Expansion on this front is happening mainly in the eastern part of Europe , and I am referring to Serbia, Romania, but also on the other side of the Black Sea, with Georgia and Turkey, which are starting very strong blueberries production.

It's about providing more volume to the market because there are more consumers consuming blueberries, but it's also about supplementing the production window to make sure that the fruit is available year-round.At Fall Creek we are a nursery: of course we produce plants, but mostly varieties , and the way to provide good genetics and good varieties to our growers is to sell the plants.

Fall Creek has a breeding program, but also some exclusive distribution agreements with more than 25 license holders worldwide. We have very good genetics for Northern Europe. I think we are on the cutting edge. Fall Creek has launched several varieties, such as the Collection program with LoretoBlue and ArabellaBlue, suitable for northern latitudes, with good quality fruit, good shelf life, which is very important, good size and flavor.

We also have some varieties for what we call the medium cold region and for producing fruit in June: varieties like Blue Ribbon that can fill some gaps in supply between southern Europe and northern Europe. Finally, we also have a very good program for the low temperature environment.

Harvesting varieties in low-cold and zero-cold environments, such as Azrablue, Atlasblue, Olympusblue and KeplerBlue, offer different characteristics in terms of early productivity. These varieties were created to ensure growers' success and to make sure they produce with a low cost of production per kilo and a fruit that people want to eat.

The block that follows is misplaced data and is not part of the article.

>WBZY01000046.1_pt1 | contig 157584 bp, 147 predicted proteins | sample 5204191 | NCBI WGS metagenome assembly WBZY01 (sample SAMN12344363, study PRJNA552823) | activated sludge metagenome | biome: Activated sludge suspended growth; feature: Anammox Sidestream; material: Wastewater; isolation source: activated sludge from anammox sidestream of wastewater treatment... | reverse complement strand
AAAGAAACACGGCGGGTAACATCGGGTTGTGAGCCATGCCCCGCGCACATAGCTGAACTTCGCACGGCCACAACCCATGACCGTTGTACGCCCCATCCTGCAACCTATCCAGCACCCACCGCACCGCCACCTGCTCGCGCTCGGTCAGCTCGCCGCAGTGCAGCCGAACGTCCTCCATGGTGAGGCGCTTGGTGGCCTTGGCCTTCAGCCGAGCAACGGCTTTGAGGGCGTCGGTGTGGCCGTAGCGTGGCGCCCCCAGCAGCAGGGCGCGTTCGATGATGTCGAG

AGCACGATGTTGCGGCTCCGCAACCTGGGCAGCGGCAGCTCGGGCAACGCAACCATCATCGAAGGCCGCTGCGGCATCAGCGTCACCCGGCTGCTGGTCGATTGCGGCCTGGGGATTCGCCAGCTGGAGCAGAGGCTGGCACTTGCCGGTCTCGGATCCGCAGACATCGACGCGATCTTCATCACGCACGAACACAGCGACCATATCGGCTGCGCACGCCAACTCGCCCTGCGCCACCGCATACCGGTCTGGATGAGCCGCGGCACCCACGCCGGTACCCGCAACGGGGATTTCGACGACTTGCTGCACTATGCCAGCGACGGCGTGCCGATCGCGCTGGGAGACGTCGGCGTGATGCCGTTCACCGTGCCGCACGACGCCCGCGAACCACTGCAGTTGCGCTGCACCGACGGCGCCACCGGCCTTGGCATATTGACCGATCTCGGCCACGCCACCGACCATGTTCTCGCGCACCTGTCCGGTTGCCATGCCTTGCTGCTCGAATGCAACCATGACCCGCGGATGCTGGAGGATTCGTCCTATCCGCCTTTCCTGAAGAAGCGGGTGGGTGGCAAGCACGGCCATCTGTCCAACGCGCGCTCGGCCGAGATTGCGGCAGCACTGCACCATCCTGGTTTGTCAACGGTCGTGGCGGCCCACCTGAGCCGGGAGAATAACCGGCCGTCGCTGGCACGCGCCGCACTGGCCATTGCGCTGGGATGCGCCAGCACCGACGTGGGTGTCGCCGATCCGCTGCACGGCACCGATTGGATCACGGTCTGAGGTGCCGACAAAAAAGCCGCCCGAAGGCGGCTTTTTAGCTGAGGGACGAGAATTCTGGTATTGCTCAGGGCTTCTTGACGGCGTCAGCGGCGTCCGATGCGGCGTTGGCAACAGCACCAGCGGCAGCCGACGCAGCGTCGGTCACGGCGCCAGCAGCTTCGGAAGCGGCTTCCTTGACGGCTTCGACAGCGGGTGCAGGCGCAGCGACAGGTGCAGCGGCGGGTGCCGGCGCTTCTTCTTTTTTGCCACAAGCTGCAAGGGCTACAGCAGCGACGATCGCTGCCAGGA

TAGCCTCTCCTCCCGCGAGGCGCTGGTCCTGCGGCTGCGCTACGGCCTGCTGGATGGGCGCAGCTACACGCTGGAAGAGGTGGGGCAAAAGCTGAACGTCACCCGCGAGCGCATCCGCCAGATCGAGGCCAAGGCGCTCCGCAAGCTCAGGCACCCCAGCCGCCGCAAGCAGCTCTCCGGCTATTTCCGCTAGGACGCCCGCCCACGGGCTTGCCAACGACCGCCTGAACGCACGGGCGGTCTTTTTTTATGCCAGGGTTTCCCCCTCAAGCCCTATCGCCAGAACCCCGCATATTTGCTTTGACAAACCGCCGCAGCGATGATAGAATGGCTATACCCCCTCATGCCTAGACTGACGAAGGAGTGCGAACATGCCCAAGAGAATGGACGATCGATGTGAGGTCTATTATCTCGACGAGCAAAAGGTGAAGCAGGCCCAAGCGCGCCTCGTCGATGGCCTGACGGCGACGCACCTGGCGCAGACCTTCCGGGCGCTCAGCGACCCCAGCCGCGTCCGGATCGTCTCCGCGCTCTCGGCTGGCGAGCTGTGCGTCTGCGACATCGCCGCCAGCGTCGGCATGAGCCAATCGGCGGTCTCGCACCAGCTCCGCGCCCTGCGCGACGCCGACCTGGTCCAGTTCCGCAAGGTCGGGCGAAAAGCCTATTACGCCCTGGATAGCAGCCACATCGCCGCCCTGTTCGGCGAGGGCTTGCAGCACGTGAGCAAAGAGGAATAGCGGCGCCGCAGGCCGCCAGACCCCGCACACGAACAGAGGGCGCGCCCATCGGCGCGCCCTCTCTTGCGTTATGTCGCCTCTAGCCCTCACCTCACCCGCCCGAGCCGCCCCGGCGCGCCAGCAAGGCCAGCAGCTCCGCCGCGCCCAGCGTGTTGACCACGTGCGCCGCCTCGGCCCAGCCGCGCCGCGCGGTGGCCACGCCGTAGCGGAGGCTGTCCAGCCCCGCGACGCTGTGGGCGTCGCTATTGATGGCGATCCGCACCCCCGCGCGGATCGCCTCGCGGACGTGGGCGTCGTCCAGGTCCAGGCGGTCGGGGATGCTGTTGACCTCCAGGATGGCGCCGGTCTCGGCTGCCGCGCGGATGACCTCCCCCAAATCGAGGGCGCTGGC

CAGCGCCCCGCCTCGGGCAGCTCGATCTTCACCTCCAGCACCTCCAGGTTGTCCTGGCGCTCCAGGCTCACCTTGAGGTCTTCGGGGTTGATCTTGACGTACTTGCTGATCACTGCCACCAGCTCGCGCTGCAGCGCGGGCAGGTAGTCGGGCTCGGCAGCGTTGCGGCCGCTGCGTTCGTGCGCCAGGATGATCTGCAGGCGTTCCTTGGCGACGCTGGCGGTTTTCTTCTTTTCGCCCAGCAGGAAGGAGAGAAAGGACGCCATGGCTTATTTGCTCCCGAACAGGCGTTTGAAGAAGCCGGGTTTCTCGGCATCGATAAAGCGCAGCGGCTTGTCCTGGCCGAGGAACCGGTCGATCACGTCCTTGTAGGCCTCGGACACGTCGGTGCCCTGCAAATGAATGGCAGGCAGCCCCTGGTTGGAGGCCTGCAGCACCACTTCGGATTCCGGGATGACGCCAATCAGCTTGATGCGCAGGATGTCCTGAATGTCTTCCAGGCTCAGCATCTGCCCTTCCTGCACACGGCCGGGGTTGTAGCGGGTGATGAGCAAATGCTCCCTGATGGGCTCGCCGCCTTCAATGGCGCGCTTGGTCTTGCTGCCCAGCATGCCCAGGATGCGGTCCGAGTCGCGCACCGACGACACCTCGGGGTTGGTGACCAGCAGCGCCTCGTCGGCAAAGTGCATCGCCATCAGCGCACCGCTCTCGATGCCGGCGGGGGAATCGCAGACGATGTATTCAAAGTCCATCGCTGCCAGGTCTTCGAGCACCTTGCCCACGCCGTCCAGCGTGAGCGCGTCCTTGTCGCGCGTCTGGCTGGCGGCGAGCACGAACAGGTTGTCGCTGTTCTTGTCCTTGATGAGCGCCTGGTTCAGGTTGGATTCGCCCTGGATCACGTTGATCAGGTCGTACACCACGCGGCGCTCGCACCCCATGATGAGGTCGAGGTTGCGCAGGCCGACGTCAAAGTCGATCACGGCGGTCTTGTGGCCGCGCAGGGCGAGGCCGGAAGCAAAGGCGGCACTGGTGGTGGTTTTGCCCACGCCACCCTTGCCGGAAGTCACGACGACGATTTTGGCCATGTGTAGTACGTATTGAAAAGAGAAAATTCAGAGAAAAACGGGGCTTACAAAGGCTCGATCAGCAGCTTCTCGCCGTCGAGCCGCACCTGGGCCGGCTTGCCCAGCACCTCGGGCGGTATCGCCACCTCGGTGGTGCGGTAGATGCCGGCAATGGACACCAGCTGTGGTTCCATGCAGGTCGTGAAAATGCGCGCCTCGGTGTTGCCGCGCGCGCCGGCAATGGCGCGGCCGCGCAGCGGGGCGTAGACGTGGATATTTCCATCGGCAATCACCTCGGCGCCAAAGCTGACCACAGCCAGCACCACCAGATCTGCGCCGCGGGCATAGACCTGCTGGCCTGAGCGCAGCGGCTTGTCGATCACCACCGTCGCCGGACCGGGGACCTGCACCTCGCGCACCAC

The Ventura variety was planted heavily from 2013 to 2018-19 because it produced earlier. Before that there was the Star variety, which peaked in late April, early May. Ventura started producing in March, so production was much earlier. And as for the advance, today we harvested 150 grams of Ventura. This is an outstanding advance for a plant planted 10 years ago.

On the other hand, Sekoya Pop is now one of the most planted varieties in Fall Creek from 2020/2021. The difference with Ventura is that today, in mid-March, we have harvested 1.5 kilos so far, so it is much earlier than Ventura. At the end of December, here in our nursery, in southern Spain, it gives very big fruit and great production.